Mobilizing and Monetizing The Lobby Experience

By Vanessa Horwell Founder & Chief Visibility Officer, ThinkInk & TravelInk'd | March 11, 2012

Jackpot!

That's the exclamation (not to mention double entendre) that's likely doing cartwheels inside the heads of corporate higher ups and casino/hotel bookkeepers that are busy tallying their property's profits. It's a joy especially potent considering that a large portion of the green in their piggy banks stems from those very same gaming additions.

It may seem obvious to any Las Vegas traveler who's ever stepped foot in the MGM Grand, The Bellagio, or Mandalay Bay, but it's important to remember that at sometime, at some point, hotel designers reached this no-brainer conclusion: Instead of building casinos and hotels as separate structures, why not build them as single entities? Better still, why not pair the hotel and casino branding? That way, room rates, the mainstay for a hotel's revenue, can be partnered with an entirely new income stream: gambling money. Everybody knows tourists are coming to cities like Las Vegas to try their hand (and luck) at the one-armed bandit. Why not give hotel guests what they want right in the lobby, and monetize the experience?

A simple idea, for sure, but it's the aesthetic and business success at the root of the world-famous Las Vegas strip. And when it comes to creating revenue opportunities in common spaces, the burgeoning world of mobile, digital signage and location-aware technologies could learn a thing or two. Like the resort-casino model, mobile's next frontier - or certainly a frontier as it relates to hotels, is the lobby. It's a potential revenue, entertainment and loyalty source so significant that hoteliers who choose to mobilize their lobbies should be shouting "jackpot" too.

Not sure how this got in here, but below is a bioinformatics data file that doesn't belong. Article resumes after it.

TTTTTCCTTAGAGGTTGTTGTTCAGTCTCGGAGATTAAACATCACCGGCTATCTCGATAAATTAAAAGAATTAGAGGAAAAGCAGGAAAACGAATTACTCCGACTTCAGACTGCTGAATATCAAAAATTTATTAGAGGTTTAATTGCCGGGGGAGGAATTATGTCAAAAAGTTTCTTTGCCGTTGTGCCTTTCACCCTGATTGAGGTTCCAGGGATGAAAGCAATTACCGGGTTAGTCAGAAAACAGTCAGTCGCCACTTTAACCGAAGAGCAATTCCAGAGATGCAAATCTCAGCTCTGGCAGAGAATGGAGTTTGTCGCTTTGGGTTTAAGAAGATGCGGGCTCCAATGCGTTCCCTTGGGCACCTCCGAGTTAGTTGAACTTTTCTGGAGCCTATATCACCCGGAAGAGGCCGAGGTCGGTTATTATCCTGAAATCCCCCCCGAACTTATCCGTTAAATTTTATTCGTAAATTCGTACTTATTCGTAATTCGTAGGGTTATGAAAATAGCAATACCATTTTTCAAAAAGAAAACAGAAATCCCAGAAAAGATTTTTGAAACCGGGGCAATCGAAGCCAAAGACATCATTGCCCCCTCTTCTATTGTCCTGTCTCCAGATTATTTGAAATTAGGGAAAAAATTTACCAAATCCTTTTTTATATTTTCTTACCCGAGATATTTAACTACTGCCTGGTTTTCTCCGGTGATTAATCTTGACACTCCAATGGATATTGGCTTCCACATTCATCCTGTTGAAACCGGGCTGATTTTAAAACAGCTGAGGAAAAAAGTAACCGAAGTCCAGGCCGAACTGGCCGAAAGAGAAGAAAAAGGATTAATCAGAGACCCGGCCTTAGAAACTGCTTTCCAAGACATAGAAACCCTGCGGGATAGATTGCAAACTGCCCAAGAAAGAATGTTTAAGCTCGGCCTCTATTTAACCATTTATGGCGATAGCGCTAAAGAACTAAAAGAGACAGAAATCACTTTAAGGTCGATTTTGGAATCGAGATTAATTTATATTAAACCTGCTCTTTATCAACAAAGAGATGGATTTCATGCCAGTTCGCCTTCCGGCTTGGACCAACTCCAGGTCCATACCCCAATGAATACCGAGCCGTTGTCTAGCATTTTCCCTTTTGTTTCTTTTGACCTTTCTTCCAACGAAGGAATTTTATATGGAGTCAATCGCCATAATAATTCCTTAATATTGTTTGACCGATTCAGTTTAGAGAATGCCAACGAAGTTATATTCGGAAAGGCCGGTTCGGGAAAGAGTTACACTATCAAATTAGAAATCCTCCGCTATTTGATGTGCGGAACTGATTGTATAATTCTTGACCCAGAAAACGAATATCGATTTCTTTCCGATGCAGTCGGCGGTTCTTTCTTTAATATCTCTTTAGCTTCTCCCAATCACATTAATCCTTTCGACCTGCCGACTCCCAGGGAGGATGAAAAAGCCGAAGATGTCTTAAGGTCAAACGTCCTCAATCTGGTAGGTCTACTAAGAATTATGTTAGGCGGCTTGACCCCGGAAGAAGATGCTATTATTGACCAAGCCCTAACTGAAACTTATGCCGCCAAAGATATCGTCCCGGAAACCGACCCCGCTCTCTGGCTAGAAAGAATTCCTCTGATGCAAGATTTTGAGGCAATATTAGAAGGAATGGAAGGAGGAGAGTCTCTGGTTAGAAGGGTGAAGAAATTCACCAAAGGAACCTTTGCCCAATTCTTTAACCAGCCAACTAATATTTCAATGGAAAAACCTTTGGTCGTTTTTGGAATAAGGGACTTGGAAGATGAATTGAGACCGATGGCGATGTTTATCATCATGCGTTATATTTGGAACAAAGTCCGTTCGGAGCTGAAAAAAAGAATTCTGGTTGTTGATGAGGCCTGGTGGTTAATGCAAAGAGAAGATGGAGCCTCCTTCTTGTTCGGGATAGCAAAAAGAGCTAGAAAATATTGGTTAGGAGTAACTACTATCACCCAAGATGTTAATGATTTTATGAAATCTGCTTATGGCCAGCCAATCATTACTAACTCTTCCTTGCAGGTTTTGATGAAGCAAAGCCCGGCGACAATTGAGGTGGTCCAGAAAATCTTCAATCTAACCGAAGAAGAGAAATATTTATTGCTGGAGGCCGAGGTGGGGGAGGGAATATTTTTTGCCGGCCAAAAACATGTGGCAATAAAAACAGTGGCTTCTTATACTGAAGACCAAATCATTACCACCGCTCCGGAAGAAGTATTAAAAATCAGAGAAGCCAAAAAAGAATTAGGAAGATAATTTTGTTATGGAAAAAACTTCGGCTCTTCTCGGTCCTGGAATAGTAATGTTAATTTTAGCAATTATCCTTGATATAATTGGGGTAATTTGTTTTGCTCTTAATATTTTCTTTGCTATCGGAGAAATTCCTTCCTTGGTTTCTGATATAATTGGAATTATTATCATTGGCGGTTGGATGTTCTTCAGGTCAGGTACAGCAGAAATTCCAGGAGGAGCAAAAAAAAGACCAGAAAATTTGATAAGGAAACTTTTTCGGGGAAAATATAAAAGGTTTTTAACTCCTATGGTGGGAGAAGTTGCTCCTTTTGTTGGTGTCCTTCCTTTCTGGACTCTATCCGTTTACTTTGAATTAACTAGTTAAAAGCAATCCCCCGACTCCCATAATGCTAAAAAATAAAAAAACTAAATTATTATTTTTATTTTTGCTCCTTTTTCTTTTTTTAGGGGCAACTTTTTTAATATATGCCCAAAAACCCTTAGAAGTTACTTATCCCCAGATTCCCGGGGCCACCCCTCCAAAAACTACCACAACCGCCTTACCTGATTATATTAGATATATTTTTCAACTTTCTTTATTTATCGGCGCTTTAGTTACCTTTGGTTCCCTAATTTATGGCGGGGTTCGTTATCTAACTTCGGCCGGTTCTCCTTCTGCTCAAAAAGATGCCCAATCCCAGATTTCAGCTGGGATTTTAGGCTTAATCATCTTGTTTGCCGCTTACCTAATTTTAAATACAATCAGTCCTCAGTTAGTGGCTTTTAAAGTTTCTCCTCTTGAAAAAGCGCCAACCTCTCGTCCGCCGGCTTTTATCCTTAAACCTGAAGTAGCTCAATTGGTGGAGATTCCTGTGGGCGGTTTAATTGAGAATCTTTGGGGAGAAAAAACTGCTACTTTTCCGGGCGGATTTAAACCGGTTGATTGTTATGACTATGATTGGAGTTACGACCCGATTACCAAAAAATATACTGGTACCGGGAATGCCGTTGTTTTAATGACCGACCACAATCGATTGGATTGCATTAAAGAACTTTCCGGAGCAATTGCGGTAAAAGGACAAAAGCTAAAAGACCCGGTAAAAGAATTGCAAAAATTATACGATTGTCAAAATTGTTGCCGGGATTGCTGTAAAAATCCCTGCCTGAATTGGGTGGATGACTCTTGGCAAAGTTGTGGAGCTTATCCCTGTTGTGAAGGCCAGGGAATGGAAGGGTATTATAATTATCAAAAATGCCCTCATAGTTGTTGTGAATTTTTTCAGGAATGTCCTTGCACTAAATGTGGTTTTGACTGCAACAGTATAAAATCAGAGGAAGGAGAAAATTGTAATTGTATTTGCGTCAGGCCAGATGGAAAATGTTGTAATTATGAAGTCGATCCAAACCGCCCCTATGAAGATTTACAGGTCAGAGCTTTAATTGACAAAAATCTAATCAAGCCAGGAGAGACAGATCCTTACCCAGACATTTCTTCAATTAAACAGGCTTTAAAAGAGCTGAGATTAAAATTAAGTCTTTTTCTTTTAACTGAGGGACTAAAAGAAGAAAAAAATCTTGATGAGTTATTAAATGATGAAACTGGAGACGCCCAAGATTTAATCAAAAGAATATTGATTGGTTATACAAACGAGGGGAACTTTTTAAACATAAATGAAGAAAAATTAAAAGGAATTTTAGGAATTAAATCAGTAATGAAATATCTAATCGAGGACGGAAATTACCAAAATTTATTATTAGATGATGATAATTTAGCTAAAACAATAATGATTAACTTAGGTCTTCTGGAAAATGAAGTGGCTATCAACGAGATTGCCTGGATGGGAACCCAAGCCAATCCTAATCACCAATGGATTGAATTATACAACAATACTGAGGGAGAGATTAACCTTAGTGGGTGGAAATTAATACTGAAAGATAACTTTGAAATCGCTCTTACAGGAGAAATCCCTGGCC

Mobile's Winning Combination: Engage, Entertain, Enjoy

Of all the places mobile technology has reached, (through smartphones or tablets) it's surprising that the hotel lobby has yet to be tapped – even less so than the hotel room, which is beginning, finally, to find its digital footing.

Choose a Social Network!

The social network you are looking for is not available.

Close

Hotel Newswire Headlines Feed  

Hilary Murphy
Frank Meek
David Hogan
Marjorie Silverman
Douglas Aurand
Brandon Edwards
Andrew Glincher
Arturo Garcia Rosa
Michael Barbera
John Tess
Coming up in January 2019...

Mobile Technology: The Future is Now

Mobile Technology continues to advance at a relentless pace and the hotel industry continues to adapt. Hotel guests have shown a strong preference for mobile self-service - from checking-in/out at a hotel kiosk, to ordering room service, making dinner reservations, booking spa treatments, and managing laundry/dry cleaning services. And they also enjoy the convenience of paying for these services with smart phone mobile payments. In addition, some hotels have adopted a “concierge in your pocket” concept. Through a proprietary hotel app, guests can access useful information such as local entertainment venues, tourist attractions, event calendars, and medical facilities and services. In-room entertainment continues to be a key factor, as guests insist on the capacity to plug in their own mobile devices to customize their entertainment choices. Mobile technology also allows for greater marketing opportunities. For example, many hotels have adopted the use of “push notifications” - sending promotions, discounts and special event messages to guests based on their property location, purchase history, profiles, etc. Near field communication (NFC) technology is also being utilized to support applications such as opening room doors, earning loyalty points, renting a bike, accessing a rental car, and more. Finally, some hotels have adopted more futuristic technology. Robots are in use that have the ability to move between floors to deliver room service requests for all kinds of items - food, beverages, towels, toothbrushes, chargers and snacks. And infrared scanners are being used by housekeeping staff that can detect body heat within a room, alerting staff that the room is occupied and they should come back at a later time. The January Hotel Business Review will report on what some hotels are doing to maximize their opportunities in this exciting mobile technology space.